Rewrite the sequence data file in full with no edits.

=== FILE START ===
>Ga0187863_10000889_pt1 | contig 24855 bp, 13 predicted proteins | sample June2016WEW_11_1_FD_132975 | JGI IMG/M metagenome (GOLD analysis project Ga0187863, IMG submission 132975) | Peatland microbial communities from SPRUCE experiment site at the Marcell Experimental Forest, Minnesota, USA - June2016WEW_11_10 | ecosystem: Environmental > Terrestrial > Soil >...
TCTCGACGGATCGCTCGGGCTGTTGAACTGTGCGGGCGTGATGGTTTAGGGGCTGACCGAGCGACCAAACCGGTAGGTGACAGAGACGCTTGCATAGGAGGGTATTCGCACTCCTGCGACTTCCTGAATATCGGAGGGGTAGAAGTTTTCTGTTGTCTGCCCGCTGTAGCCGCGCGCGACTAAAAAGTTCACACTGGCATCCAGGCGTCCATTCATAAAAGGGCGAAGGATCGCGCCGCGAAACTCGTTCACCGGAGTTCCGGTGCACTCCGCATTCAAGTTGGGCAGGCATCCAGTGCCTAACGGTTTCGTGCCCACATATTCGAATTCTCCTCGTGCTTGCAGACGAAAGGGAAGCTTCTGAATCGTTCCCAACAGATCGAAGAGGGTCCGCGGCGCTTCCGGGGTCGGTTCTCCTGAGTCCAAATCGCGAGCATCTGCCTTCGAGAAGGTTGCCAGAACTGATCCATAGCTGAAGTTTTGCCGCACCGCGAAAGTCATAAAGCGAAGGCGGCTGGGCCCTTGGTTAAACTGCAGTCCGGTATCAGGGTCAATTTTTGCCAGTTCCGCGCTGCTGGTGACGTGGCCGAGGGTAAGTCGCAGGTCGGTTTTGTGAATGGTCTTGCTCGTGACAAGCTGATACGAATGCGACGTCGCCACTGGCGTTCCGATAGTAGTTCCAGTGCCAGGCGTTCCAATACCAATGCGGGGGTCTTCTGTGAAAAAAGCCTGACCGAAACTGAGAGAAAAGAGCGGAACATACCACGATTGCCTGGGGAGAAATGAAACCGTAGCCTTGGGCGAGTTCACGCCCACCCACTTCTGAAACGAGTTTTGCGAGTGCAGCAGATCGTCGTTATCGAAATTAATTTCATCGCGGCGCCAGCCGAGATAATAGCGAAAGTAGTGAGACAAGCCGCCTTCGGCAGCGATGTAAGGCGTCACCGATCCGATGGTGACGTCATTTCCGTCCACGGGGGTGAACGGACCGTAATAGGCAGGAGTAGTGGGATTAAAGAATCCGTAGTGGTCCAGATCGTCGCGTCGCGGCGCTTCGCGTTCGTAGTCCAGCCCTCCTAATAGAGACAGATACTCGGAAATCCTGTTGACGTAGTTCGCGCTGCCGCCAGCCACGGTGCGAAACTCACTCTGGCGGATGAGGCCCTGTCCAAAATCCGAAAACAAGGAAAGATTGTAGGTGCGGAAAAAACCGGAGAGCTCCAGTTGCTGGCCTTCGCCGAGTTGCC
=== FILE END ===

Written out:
>Ga0187863_10000889_pt1 | contig 24855 bp, 13 predicted proteins | sample June2016WEW_11_1_FD_132975 | JGI IMG/M metagenome (GOLD analysis project Ga0187863, IMG submission 132975) | Peatland microbial communities from SPRUCE experiment site at the Marcell Experimental Forest, Minnesota, USA - June2016WEW_11_10 | ecosystem: Environmental > Terrestrial > Soil >...
TCTCGACGGATCGCTCGGGCTGTTGAACTGTGCGGGCGTGATGGTTTAGGGGCTGACCGAGCGACCAAACCGGTAGGTGACAGAGACGCTTGCATAGGAGGGTATTCGCACTCCTGCGACTTCCTGAATATCGGAGGGGTAGAAGTTTTCTGTTGTCTGCCCGCTGTAGCCGCGCGCGACTAAAAAGTTCACACTGGCATCCAGGCGTCCATTCATAAAAGGGCGAAGGATCGCGCCGCGAAACTCGTTCACCGGAGTTCCGGTGCACTCCGCATTCAAGTTGGGCAGGCATCCAGTGCCTAACGGTTTCGTGCCCACATATTCGAATTCTCCTCGTGCTTGCAGACGAAAGGGAAGCTTCTGAATCGTTCCCAACAGATCGAAGAGGGTCCGCGGCGCTTCCGGGGTCGGTTCTCCTGAGTCCAAATCGCGAGCATCTGCCTTCGAGAAGGTTGCCAGAACTGATCCATAGCTGAAGTTTTGCCGCACCGCGAAAGTCATAAAGCGAAGGCGGCTGGGCCCTTGGTTAAACTGCAGTCCGGTATCAGGGTCAATTTTTGCCAGTTCCGCGCTGCTGGTGACGTGGCCGAGGGTAAGTCGCAGGTCGGTTTTGTGAATGGTCTTGCTCGTGACAAGCTGATACGAATGCGACGTCGCCACTGGCGTTCCGATAGTAGTTCCAGTGCCAGGCGTTCCAATACCAATGCGGGGGTCTTCTGTGAAAAAAGCCTGACCGAAACTGAGAGAAAAGAGCGGAACATACCACGATTGCCTGGGGAGAAATGAAACCGTAGCCTTGGGCGAGTTCACGCCCACCCACTTCTGAAACGAGTTTTGCGAGTGCAGCAGATCGTCGTTATCGAAATTAATTTCATCGCGGCGCCAGCCGAGATAATAGCGAAAGTAGTGAGACAAGCCGCCTTCGGCAGCGATGTAAGGCGTCACCGATCCGATGGTGACGTCATTTCCGTCCACGGGGGTGAACGGACCGTAATAGGCAGGAGTAGTGGGATTAAAGAATCCGTAGTGGTCCAGATCGTCGCGTCGCGGCGCTTCGCGTTCGTAGTCCAGCCCTCCTAATAGAGACAGATACTCGGAAATCCTGTTGACGTAGTTCGCGCTGCCGCCAGCCACGGTGCGAAACTCACTCTGGCGGATGAGGCCCTGTCCAAAATCCGAAAACAAGGAAAGATTGTAGGTGCGGAAAAAACCGGAGAGCTCCAGTTGCTGGCCTTCGCCGAGTTGCC